The overall score for this Request for Proposals is 56 percent, which makes this RFP a moderate risk for applicants.
This request for proposals (“RFP”) is for the implementation of the Advance & Earn Program, which provides education and workforce development programs to young adults ages 16 to 24 who are not in school and not working. This new program combines the New York City Department of Youth and Community Development’s (“DYCD”) Young Adult Literacy Program and Intern & Earn.
The goal of the Advance & Earn Program is “to promote opportunity youth along the Career Pathways continuum by preparing them for employment, postsecondary education, or advanced training.” This new program consists of three components: pre-HSE instruction for youth who have fourth to eighth grade reading levels and do not have high school diplomas or HSE credentials, HSE preparation for youth who have ninth grade or higher reading levels and do not have high school diplomas or HSE credentials, and advanced training for youth who have high school diplomas or HSE credentials.
DYCD is the contracting agency, in collaboration with the Mayor’s Office for Economic Opportunity (NYC Opportunity) and the NYC Young Men’s Initiative (YMI), and the anticipated contract start date is November 1, 2019.
The Human Services Council and its members commend DYCD in offering a more intensive and comprehensive program that supports the Career Pathways framework to engaging youth. We also appreciate the increase in funding provided to support a more holistic program and to ensure that nonprofits can deliver quality services.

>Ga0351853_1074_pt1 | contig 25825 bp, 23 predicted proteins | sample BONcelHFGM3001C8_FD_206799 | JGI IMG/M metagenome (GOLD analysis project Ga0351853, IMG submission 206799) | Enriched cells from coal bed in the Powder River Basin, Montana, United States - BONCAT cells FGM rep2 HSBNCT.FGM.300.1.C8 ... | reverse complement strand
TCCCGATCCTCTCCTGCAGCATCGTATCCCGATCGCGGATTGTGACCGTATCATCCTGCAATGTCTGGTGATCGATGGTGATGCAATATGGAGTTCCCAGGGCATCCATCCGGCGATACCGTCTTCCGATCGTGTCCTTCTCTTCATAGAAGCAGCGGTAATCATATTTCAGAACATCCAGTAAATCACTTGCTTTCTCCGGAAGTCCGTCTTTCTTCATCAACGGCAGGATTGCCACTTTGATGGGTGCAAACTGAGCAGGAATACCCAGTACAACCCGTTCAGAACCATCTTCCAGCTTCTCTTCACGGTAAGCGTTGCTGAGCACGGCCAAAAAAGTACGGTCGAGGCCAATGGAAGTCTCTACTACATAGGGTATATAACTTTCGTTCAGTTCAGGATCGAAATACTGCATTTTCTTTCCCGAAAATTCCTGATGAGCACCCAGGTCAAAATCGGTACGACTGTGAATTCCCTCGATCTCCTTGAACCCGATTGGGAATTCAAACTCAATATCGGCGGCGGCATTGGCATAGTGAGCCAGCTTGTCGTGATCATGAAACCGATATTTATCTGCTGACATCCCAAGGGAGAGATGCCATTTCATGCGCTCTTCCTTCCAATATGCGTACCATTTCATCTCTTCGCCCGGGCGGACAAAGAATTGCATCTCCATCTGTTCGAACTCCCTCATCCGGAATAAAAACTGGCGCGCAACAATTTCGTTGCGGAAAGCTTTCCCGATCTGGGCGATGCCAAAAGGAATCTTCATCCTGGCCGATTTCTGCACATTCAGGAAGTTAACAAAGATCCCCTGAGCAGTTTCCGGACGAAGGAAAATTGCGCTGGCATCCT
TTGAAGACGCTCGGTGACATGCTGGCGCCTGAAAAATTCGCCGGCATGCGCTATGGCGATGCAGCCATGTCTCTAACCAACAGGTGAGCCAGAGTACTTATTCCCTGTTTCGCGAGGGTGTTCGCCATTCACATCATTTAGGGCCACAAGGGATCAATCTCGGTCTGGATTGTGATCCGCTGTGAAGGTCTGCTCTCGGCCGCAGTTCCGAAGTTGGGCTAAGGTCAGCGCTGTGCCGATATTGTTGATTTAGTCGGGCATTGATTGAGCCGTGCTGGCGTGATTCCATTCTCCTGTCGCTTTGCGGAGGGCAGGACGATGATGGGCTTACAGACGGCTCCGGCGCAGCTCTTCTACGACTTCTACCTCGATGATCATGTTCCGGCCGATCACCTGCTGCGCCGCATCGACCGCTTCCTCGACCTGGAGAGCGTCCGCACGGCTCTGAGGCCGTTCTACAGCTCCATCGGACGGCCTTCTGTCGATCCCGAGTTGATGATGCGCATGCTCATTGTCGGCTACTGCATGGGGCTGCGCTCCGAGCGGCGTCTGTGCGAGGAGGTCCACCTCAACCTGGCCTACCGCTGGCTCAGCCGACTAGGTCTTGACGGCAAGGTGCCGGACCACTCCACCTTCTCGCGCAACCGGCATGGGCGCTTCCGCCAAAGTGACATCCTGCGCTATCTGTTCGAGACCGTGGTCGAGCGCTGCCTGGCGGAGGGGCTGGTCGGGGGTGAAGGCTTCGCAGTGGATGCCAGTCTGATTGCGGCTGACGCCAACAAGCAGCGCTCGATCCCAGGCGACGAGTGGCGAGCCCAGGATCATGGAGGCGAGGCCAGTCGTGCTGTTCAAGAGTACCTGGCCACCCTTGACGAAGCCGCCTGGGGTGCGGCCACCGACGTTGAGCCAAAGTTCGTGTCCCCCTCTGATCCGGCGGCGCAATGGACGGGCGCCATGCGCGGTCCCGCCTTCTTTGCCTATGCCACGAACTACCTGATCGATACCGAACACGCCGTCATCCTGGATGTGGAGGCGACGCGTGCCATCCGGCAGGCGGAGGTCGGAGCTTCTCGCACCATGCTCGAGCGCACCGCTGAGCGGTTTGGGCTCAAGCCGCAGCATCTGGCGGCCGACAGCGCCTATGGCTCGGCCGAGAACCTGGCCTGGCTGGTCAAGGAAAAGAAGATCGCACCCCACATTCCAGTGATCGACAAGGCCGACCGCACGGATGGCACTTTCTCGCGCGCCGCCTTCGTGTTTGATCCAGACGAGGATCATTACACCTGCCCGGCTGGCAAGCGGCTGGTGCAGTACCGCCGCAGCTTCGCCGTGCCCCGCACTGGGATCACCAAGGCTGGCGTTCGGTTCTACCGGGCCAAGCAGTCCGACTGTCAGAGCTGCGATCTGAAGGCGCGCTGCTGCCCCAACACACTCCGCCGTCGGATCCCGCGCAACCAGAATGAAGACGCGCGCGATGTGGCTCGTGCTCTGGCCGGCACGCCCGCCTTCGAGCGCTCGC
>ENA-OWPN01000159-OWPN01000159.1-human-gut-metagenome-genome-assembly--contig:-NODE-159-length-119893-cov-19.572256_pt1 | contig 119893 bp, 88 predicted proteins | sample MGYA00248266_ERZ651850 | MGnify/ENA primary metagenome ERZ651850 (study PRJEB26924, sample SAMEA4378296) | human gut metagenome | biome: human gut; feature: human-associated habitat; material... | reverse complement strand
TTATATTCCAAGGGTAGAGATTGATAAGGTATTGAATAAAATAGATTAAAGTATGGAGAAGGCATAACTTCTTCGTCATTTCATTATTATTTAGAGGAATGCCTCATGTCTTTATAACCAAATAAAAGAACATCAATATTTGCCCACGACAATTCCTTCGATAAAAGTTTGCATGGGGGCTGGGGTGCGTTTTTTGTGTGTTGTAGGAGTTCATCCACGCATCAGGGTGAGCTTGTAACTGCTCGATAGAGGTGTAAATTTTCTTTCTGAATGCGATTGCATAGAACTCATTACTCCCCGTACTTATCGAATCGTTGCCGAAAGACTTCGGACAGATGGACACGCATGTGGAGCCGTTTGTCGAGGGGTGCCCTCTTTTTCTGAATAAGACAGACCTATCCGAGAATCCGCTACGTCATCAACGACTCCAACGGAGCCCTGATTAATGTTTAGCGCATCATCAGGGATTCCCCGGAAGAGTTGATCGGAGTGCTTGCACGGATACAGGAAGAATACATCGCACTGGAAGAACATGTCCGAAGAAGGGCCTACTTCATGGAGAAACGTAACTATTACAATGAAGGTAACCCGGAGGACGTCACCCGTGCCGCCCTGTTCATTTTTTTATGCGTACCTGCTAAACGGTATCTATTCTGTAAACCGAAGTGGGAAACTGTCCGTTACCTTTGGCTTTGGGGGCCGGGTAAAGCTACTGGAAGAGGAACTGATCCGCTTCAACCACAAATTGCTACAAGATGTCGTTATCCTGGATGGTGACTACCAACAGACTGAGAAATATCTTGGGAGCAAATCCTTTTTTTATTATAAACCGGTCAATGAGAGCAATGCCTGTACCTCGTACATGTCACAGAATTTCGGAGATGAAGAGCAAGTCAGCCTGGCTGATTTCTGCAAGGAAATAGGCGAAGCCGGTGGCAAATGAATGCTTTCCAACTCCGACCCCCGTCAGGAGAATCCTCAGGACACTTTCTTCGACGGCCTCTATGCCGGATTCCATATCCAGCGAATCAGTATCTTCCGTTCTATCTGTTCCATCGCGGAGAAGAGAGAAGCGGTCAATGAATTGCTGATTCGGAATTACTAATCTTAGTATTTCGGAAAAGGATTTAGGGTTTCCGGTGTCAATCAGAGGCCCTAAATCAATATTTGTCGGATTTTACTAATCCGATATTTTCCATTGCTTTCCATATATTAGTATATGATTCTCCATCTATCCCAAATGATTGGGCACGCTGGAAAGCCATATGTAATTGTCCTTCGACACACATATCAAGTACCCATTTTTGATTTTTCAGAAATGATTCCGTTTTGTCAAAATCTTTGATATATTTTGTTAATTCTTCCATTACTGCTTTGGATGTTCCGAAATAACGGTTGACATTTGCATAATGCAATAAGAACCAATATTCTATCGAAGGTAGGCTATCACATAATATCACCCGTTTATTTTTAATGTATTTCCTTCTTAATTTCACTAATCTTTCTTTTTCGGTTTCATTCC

Inflexibility in Training
There is a lack of flexibility in the training component. DYCD encourages contractors to “propose innovative trainings within or outside the priority sectors that lead to jobs with better than average wages and/or solid opportunities for career advancement”; however, this RFP only allows 20 week cycles which limits training options. There are some training programs that require a longer period to complete and participants would not have access to these programs that may give them better opportunities for career advancement.
Unclear Reporting Requirements
The RFP states that vendors would have to participate in monitoring and evaluation activities which may include “site visits, surveys, interviews, focus groups, administrative records reviews, and other data collection and evaluation strategies.” The RFP does not provide details of the specific evaluation related activities contractors will be undertaking and subject to. While evaluation is essential, it can be very costly and providers should be compensated for related costs. The RFP also mentions that vendors may be asked to participate in “a randomized control trial or comparison study, which may involve conducting additional outreach, implementing a random assignment procedure, or assisting with collecting data on a comparison group of youth who are not participating in Advance & Earn. A randomized control trial would require a lot more resources than provided, including recruiting more participants, which is an additional cost and burden. Providers should be given this information beforehand so that they can be better prepared programmatically, operationally and financially to arrange these activities.
Potential Risks for Community